# Motion Error Compensation in Stationary SAR Imaging

## Motion Error Analysis in Airborne SAR

In airborne SAR imaging, the platform is assumed to be moving along a straight trajectory with a constant velocity. However, in practical applications, these conditions cannot be satisfied, and the motion error compensation must be induced in the imaging process. The motion error of the stationary target imaging is the same as that of moving target imaging, so the motion error compensation is necessary in GMTIm algorithms.

The geometry of airborne SAR with motion error is illustrated in Fig. 6.1. It can be noted that the actual trajectory of the platform is a non-ideal trajectory. Suppose

**Fig. 6.1 ****Geometry of an airborne SAR with the motion error**

**Fig. 6.2 ****Geometry of the range difference**

the coordinate of sample A is (X*(t _{a}), Y(t_{a}), Z(t_{a})),* the coordinate of Target P is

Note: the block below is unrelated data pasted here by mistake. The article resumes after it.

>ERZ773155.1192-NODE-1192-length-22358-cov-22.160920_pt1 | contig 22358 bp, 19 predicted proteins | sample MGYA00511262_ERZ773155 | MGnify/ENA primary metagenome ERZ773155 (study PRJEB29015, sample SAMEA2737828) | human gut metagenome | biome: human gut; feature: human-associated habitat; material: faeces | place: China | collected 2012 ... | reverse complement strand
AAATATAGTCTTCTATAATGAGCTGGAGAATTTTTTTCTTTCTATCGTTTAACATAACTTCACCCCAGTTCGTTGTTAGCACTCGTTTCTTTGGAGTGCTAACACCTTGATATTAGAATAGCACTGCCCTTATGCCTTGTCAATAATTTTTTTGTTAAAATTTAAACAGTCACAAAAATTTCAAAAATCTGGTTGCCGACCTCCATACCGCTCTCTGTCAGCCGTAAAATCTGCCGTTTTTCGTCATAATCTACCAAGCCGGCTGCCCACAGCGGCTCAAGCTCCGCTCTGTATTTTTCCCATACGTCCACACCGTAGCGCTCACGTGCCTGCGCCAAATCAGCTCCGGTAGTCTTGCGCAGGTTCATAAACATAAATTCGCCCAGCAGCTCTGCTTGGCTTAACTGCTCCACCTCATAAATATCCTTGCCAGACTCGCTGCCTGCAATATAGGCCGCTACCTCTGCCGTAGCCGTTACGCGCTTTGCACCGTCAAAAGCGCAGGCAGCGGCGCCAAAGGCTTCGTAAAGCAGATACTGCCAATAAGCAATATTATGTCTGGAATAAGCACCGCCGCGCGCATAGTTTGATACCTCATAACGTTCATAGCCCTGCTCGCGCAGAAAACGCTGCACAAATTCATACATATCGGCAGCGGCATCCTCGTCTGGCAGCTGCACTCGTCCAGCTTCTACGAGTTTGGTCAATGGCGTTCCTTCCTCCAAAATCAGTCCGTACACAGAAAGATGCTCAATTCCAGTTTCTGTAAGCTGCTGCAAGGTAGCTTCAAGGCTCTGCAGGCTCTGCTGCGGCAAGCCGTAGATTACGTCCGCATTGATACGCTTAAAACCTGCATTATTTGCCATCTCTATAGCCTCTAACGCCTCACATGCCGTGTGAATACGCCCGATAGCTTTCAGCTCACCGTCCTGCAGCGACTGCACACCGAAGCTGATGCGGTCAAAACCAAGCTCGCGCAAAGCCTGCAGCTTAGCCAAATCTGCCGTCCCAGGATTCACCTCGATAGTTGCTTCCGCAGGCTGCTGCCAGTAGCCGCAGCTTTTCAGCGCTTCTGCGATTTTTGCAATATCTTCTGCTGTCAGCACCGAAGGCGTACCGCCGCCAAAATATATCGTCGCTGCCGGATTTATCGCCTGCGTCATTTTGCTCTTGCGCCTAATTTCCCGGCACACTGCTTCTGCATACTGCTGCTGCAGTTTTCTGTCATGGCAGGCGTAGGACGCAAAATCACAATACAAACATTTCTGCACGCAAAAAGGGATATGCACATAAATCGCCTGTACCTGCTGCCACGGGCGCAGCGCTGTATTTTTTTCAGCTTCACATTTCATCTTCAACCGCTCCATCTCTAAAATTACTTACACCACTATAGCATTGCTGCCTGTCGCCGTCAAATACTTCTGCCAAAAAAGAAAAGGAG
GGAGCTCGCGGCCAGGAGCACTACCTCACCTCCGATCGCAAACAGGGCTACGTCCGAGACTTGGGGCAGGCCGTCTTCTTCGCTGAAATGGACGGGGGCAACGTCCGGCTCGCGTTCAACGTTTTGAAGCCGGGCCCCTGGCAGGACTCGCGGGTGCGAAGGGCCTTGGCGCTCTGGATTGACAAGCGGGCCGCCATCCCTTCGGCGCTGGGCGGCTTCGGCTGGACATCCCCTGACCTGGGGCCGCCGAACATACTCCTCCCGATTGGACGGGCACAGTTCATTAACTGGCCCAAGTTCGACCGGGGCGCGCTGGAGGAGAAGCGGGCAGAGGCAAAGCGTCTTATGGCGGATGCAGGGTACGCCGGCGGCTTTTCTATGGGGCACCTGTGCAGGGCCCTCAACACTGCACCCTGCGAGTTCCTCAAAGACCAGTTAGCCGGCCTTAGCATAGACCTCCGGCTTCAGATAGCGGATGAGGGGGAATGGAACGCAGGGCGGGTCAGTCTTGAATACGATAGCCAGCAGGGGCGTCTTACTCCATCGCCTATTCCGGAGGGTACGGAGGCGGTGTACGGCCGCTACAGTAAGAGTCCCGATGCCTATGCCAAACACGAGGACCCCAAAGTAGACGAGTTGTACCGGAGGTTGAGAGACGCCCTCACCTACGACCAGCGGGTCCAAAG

*(X*the instantaneous slant range from A to P is

_{p}, Y_{p}, Z_{p}),

After Taylor expansion and neglect the higher order phase of *t _{a},* it yields

where the nearest range of Target P *R _{0} =* y^Yp^+Z

^{2}, sin b = R

^{p}, cos b = R

^{p}. The

last two terms in Eq. 6.2.2 is the range difference between the actual trajectory and the ideal trajectory, as shown in Fig. 6.2 Suppose the range difference is *AR(t _{a}), *i.e., A

*R(t*— Y

_{a}) =*(t*sin b — Z

_{a})*(t*cos b, substitute A

_{a})*R(t*into Eq. 6.2.2, it yields

_{a})

It can be noted from Eq. 6.2.3 that the motion error of the platform is separated into two parts: the inconstant velocity of the platform and the inconstant slant range. Both errors will cause the error in the instantaneous slant range, and in turn lead to the azimuth smear [1]. Two kinds of errors and the compensation methods are introduced below.